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Pregnancy & H1N1 Facts for Healthcare Workers


June 13, 2014- DMC selected for White House program supporting health IT apprenticeships

The Detroit Medical Center is one of only nine hospital systems selected nationwide to participate in a federally initiated pilot project to provide apprenticeships in health information technology and information management.

As a leader in health information technology, DMC was encouraged to apply for the program after impressing regional executives during a National Health Policy Forum site visit in March.

The program is part of Vice President Joe Biden's White House jobs and skills initiative that matches high school and community college students with high growth/high need jobs. Experts predict demand for health informatics professionals will grow by 20% through 2018, and need an additional 50,000 skilled IT workers over the next few years. Three other health systems in southeast Michigan are also participating in the program.

"It is a great honor to be chosen by the White House as one of only nine sites across the U.S. to participate in this initiative. It highlights that the DMC is a leader in health information technology and is using this technology to improve patient care and safety," said Lisa M. Flynn, MD, FACS, Chief Medical Information Officer, DMC. "We are very excited about the opportunity."

More than nine years ago, through visionary leadership, Detroit Medical Center emerged as an early adopter of Electronic Medical Records. While other systems tinkered with the idea, DMC accepted the challenge, realizing that healthcare IT was the future. Since then, DMC has continued to lead the industry in EMR transformation using electronic collaboration and document review to a nearly unsurpassed degree in support of patient safety and care. Through 100% medication scanning, electronic physician orders, and the newest initiative, meaningful use, DMC remains committed to advancing the healthcare landscape.

"The benefit to DMC of this opportunity is that we will attract many young and talented applicants and may eventually recruit them to join our healthcare IT team," CMIO Flynn said. "The greater benefit is that this assures our community that not only are we dedicated to using the latest technology to enhance quality care, but we are a resource for career opportunities for our local high school and community college students in the growing field of healthcare IT.


WHAT IS H1N1 INFLUENZA?
H1N1 influenza is a respiratory disease that is caused by a type A influenza virus. The current H1N1 virus contains unique genes from pig and human influenza viruses and hence is called the “Novel H1N1 Influenza Virus”. This strain of flu germ spreads from human to human and can cause illness.



Does H1N1 INFLUENZA pose special risks for pregnant women?
Pregnant women are at an increased risk of catching H1N1 or seasonal flu. Pregnant patients with H1N1 infection have an increased risk of complications. Although influenza viruses do not infect the baby while in the uterus, the high fever and any complications caused by the flu can potentially be harmful to the baby.



WHAT PRECAUTIONS CAN I TAKE TO PROTECT MYSELF AND MY UNBORN BABY?
The best way to protect yourself and your unborn baby is to have a vaccination (which is safe during pregnancy). You should also make sure you follow good hygiene practices including:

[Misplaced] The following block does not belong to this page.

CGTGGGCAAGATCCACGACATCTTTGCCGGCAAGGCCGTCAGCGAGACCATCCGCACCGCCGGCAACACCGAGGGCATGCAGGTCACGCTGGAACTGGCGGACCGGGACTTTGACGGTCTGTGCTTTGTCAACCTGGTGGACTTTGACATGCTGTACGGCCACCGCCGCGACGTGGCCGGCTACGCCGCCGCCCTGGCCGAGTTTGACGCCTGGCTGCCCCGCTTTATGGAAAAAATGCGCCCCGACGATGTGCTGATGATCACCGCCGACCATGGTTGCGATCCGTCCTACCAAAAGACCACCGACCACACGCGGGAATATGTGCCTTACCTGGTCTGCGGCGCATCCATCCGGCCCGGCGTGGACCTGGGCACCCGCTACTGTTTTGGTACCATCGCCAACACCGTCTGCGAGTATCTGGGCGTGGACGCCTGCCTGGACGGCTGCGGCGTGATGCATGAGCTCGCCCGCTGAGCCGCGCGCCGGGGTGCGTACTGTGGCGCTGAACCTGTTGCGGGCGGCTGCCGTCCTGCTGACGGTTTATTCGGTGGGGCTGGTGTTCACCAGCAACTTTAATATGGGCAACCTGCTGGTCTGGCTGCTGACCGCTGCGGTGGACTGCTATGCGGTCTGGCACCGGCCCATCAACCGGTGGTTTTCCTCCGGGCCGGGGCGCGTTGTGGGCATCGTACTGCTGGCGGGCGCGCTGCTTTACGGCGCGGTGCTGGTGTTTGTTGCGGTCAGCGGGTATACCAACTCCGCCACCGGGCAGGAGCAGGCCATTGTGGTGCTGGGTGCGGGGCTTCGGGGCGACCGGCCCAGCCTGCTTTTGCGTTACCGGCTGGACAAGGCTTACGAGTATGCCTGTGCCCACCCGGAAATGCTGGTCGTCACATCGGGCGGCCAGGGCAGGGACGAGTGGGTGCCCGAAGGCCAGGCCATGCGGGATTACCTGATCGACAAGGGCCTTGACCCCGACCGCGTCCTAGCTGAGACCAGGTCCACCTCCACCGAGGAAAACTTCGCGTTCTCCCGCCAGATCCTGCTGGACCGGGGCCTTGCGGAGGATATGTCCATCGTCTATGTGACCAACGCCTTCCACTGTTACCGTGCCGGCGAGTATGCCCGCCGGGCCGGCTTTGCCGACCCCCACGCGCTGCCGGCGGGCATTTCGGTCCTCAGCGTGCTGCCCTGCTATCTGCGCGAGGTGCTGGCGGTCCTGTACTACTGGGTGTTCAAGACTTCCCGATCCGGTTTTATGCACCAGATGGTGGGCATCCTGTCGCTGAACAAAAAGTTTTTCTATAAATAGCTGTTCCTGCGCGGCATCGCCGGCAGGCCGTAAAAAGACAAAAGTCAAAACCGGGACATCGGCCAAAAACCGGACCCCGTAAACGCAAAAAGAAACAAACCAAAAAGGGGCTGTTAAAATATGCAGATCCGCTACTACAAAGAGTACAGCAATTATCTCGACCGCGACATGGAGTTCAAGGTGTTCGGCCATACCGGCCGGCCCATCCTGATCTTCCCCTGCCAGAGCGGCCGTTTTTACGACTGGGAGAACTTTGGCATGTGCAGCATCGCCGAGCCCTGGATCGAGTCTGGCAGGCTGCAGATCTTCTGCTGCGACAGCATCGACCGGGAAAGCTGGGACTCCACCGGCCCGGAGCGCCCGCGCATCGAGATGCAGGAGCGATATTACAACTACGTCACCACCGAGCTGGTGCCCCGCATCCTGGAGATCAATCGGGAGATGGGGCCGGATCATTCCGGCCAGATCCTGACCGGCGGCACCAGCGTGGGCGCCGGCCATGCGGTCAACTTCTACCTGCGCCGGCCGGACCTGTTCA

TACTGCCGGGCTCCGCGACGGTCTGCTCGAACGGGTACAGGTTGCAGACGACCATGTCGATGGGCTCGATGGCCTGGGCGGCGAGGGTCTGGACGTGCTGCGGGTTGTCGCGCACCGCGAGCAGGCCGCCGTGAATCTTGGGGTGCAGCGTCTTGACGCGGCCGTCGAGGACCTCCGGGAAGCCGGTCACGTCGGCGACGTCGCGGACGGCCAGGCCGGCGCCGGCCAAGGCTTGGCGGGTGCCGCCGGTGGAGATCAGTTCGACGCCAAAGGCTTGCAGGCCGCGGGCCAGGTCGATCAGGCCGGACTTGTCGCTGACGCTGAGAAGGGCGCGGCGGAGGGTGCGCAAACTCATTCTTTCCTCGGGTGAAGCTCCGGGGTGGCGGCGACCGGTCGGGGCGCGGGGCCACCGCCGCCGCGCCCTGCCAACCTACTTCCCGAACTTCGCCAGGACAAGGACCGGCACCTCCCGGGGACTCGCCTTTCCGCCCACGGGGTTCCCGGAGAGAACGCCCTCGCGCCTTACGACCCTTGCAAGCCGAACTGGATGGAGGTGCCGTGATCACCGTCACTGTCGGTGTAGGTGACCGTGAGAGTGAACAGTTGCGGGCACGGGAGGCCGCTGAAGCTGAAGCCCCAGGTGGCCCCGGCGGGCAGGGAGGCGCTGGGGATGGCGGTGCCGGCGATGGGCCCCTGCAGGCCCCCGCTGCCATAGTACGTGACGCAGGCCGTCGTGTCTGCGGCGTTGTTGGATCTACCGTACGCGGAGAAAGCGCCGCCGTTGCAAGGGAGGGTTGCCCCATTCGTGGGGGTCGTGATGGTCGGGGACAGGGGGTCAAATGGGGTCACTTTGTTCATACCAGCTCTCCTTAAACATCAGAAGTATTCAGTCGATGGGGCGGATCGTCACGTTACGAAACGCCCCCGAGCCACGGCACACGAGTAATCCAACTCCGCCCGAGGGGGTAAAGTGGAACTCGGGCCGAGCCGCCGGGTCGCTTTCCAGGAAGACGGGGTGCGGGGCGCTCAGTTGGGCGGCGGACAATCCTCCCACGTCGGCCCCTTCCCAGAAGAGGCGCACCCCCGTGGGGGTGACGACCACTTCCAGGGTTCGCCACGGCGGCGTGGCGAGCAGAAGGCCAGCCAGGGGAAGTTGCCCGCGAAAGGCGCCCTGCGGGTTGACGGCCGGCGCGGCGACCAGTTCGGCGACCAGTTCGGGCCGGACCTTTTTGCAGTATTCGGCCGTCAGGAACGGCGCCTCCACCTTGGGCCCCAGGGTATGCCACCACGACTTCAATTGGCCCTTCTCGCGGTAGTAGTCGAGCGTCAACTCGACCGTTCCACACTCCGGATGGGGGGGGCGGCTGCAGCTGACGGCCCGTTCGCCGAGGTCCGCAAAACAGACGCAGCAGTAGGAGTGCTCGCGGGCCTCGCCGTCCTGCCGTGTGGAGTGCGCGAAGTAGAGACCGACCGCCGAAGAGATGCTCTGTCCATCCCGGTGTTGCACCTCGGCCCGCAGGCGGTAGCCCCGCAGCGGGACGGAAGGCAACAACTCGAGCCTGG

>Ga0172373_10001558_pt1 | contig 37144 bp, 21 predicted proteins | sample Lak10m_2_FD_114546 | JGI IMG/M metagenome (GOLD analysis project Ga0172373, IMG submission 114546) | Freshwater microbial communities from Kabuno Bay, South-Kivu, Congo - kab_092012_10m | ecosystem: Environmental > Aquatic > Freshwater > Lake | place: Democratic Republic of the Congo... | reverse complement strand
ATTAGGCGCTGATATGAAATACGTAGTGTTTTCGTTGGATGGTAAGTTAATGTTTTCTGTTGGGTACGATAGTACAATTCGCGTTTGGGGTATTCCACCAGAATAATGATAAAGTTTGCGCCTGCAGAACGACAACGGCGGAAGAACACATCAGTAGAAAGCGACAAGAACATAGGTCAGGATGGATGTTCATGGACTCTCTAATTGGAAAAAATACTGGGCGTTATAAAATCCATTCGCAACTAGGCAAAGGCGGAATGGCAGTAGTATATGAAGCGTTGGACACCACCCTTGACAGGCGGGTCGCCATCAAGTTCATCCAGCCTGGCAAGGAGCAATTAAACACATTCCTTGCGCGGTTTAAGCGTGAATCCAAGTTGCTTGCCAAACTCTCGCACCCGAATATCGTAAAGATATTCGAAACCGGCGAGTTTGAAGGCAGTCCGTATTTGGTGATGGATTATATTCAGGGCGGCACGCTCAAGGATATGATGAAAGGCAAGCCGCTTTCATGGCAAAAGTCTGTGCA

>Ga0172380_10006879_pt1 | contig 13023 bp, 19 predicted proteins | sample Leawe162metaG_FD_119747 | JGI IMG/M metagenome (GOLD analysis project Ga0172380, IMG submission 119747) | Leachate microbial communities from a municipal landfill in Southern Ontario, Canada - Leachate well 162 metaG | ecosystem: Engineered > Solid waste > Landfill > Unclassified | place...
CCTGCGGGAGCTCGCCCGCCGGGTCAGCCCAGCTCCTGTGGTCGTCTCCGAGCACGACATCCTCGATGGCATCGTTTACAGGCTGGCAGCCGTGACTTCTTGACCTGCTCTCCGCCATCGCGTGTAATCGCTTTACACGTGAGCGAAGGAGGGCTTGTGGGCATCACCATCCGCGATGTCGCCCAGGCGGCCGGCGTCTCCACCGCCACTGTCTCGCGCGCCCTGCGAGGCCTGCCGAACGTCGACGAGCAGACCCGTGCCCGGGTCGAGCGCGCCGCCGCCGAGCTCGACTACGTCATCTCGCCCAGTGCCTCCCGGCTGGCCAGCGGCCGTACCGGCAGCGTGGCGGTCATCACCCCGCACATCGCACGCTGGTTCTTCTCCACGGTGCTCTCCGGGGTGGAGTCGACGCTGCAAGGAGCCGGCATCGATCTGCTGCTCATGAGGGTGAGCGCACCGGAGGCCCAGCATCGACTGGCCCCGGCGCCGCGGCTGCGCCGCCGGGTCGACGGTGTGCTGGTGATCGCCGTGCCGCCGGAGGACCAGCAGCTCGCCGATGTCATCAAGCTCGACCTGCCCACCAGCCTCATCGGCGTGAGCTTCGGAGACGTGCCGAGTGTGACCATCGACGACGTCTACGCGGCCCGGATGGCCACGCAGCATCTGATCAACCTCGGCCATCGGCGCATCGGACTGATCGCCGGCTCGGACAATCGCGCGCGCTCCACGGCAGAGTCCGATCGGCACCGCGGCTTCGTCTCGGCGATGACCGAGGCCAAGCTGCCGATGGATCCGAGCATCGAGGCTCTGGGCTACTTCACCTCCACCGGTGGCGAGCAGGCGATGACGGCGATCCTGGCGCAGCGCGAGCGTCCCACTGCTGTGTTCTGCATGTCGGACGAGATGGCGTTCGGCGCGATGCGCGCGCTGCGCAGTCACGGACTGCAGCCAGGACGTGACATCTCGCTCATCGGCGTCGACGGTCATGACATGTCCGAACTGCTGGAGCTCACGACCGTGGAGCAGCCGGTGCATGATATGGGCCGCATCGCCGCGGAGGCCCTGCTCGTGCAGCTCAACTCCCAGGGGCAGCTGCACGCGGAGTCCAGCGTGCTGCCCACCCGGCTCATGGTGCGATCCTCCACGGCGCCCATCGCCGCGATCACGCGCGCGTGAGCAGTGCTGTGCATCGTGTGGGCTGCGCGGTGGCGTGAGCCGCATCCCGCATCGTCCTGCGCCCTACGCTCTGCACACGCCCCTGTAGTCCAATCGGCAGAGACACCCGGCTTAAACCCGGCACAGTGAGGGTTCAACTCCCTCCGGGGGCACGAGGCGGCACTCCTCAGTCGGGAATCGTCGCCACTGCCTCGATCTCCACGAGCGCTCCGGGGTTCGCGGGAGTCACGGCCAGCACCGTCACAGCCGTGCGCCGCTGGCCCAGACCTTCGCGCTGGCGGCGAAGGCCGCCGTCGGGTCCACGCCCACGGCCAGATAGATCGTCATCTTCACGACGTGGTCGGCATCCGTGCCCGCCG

• Wash your hands often with soap and warm water. Alcohol-based gel hand cleaners are also good to use.
  • Try to avoid close contact with sick people.
  • Talk to your doctor about your concerns.

WHAT ARE THE SYMPTOMS OF H1N1 INFLUENZA?
The symptoms of H1N1 flu are similar to the symptoms of seasonal flu and may include acute onset of:

  • Fever (greater than 100 F or 37.8 C)
  • Cough
  • Sore Throat
  • Stuffy nose
  • Chills
  • Headache
  • Fatigue
  • Some people have reported diarrhea and vomiting associated with H1N1 flu.


WILL THE SYMPTOMS BE THE SAME IF I AM PREGNANT?
Yes, the symptoms of flu will be the same as in women who are not pregnant.




WHAT SHOULD I DO IF I GET SICK?
If you get sick with flu-like symptoms, stay home, limit contact with others, and call your doctor as soon as possible.

  • Treat any fever right away. Tylenol® (acetaminophen) is the best treatment of fever in pregnancy.
  • Get plenty of rest and drink clear fluids.
  • Your doctor may test you for flu or will decide if you need medications to treat the flu.
  • Cover your nose and mouth with a tissue when you cough or sneeze. Throw the tissue in the trash and cleanse your hands.
  • Clean hands often with soap and water or alcohol- based hand rub.
  • Do not go to work, school, or other public places while you are ill.
  • Avoid close contact with other people.
  • Get emergency medical care right away if you have trouble breathing, chest pain, purple or blue lips or skin, severe vomiting and are dehydrated and/or dizzy, unresponsive or confused.


IS IT OK TO BREAST FEED MY BABY IF I AM SICK?

  • Do not stop breastfeeding if you are ill. This will help protect your baby from infection.
  • Be careful not to cough or sneeze in the baby’s face, wash your hands often.
  • Your doctor might ask you to wear a mask to keep from spreading this new virus to your baby.
  • If you are too sick to breastfeed, pump and have someone give the expressed milk to your baby.


IS THERE A VACCINE FOR H1N1 INFLUENZA?
Yes, an H1N1 virus vaccine is expected to be available in mid- to late October 2009. The CDC recommends this vaccine for pregnant women when it first becomes available. This vaccine has been tested in pregnant women and found to be safe and effective.


REMEMBER: The seasonal flu vaccine is not expected to protect against the H1N1 flu, therefore individuals are encouraged to get both types of vaccines.

 

 

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